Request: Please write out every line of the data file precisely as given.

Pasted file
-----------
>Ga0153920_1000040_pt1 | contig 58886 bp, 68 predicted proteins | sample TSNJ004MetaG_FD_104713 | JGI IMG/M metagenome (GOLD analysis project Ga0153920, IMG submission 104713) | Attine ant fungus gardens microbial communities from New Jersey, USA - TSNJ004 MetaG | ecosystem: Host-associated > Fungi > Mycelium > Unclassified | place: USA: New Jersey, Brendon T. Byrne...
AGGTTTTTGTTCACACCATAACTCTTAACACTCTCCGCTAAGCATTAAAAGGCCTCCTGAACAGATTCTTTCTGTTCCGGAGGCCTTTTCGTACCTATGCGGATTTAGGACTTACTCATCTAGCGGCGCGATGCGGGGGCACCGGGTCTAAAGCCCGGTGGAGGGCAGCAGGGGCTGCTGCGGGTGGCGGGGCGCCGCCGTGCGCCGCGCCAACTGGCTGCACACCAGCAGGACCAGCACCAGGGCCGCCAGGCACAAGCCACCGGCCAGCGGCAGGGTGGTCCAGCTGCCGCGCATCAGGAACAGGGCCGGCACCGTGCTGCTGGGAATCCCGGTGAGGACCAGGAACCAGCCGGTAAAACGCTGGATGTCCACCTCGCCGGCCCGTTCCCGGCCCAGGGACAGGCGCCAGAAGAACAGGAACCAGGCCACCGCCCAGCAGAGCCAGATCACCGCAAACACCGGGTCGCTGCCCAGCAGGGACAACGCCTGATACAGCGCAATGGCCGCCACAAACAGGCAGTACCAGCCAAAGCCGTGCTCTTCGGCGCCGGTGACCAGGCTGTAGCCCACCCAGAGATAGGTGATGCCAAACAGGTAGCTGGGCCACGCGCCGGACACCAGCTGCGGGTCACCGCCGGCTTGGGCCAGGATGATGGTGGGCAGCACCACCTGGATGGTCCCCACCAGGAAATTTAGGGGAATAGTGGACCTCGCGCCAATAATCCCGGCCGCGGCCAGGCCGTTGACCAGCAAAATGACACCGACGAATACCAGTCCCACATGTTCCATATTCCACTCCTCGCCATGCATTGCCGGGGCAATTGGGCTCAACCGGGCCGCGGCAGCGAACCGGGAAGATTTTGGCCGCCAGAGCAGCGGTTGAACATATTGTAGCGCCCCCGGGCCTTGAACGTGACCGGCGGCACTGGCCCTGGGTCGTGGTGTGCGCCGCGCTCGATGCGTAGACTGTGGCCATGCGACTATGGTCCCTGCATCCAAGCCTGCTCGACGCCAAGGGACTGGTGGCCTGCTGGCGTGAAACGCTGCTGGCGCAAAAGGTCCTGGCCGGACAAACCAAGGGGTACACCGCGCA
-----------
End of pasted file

>Ga0153920_1000040_pt1 | contig 58886 bp, 68 predicted proteins | sample TSNJ004MetaG_FD_104713 | JGI IMG/M metagenome (GOLD analysis project Ga0153920, IMG submission 104713) | Attine ant fungus gardens microbial communities from New Jersey, USA - TSNJ004 MetaG | ecosystem: Host-associated > Fungi > Mycelium > Unclassified | place: USA: New Jersey, Brendon T. Byrne...
AGGTTTTTGTTCACACCATAACTCTTAACACTCTCCGCTAAGCATTAAAAGGCCTCCTGAACAGATTCTTTCTGTTCCGGAGGCCTTTTCGTACCTATGCGGATTTAGGACTTACTCATCTAGCGGCGCGATGCGGGGGCACCGGGTCTAAAGCCCGGTGGAGGGCAGCAGGGGCTGCTGCGGGTGGCGGGGCGCCGCCGTGCGCCGCGCCAACTGGCTGCACACCAGCAGGACCAGCACCAGGGCCGCCAGGCACAAGCCACCGGCCAGCGGCAGGGTGGTCCAGCTGCCGCGCATCAGGAACAGGGCCGGCACCGTGCTGCTGGGAATCCCGGTGAGGACCAGGAACCAGCCGGTAAAACGCTGGATGTCCACCTCGCCGGCCCGTTCCCGGCCCAGGGACAGGCGCCAGAAGAACAGGAACCAGGCCACCGCCCAGCAGAGCCAGATCACCGCAAACACCGGGTCGCTGCCCAGCAGGGACAACGCCTGATACAGCGCAATGGCCGCCACAAACAGGCAGTACCAGCCAAAGCCGTGCTCTTCGGCGCCGGTGACCAGGCTGTAGCCCACCCAGAGATAGGTGATGCCAAACAGGTAGCTGGGCCACGCGCCGGACACCAGCTGCGGGTCACCGCCGGCTTGGGCCAGGATGATGGTGGGCAGCACCACCTGGATGGTCCCCACCAGGAAATTTAGGGGAATAGTGGACCTCGCGCCAATAATCCCGGCCGCGGCCAGGCCGTTGACCAGCAAAATGACACCGACGAATACCAGTCCCACATGTTCCATATTCCACTCCTCGCCATGCATTGCCGGGGCAATTGGGCTCAACCGGGCCGCGGCAGCGAACCGGGAAGATTTTGGCCGCCAGAGCAGCGGTTGAACATATTGTAGCGCCCCCGGGCCTTGAACGTGACCGGCGGCACTGGCCCTGGGTCGTGGTGTGCGCCGCGCTCGATGCGTAGACTGTGGCCATGCGACTATGGTCCCTGCATCCAAGCCTGCTCGACGCCAAGGGACTGGTGGCCTGCTGGCGTGAAACGCTGCTGGCGCAAAAGGTCCTGGCCGGACAAACCAAGGGGTACACCGCGCA